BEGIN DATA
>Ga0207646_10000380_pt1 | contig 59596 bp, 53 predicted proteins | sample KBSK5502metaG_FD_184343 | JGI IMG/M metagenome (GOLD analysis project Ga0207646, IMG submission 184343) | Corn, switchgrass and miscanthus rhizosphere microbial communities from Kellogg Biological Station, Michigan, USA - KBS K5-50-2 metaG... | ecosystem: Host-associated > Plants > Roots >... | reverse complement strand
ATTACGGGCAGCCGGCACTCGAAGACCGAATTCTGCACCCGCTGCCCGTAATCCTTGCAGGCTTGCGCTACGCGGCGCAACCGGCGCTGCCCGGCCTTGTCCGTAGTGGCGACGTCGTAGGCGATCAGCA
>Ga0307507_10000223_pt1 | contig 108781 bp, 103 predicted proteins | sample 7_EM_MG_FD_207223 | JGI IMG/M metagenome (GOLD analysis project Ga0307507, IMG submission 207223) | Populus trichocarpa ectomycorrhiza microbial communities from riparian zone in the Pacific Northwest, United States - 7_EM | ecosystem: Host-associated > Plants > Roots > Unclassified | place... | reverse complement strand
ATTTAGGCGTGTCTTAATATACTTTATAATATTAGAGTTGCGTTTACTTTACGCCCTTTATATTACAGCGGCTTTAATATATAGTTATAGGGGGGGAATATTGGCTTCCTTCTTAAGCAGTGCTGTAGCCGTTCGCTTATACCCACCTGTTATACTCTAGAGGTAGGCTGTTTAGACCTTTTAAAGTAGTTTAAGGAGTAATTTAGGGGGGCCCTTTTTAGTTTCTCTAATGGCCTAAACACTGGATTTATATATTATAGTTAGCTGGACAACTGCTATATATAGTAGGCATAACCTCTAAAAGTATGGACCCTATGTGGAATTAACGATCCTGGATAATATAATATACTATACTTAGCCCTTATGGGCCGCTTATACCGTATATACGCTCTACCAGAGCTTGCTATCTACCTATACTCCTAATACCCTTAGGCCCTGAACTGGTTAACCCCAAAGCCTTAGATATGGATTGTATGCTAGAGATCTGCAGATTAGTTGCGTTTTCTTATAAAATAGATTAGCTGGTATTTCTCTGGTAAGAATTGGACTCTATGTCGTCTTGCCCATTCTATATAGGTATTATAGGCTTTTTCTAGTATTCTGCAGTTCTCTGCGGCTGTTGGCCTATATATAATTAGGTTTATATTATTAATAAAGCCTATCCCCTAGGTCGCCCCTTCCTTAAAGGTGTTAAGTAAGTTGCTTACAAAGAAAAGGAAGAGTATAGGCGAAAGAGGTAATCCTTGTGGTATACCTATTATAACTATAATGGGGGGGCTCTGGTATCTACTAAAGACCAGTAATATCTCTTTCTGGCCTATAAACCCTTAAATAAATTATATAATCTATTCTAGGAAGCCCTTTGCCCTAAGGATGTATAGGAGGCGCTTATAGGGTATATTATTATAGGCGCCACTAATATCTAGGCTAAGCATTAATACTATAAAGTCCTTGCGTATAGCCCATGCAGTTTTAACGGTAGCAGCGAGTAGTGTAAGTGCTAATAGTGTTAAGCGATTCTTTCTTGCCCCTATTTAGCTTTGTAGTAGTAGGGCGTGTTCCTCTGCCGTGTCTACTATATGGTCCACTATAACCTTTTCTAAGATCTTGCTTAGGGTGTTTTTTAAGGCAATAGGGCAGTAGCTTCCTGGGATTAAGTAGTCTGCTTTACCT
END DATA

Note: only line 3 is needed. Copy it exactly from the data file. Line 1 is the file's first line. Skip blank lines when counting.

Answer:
>Ga0307507_10000223_pt1 | contig 108781 bp, 103 predicted proteins | sample 7_EM_MG_FD_207223 | JGI IMG/M metagenome (GOLD analysis project Ga0307507, IMG submission 207223) | Populus trichocarpa ectomycorrhiza microbial communities from riparian zone in the Pacific Northwest, United States - 7_EM | ecosystem: Host-associated > Plants > Roots > Unclassified | place... | reverse complement strand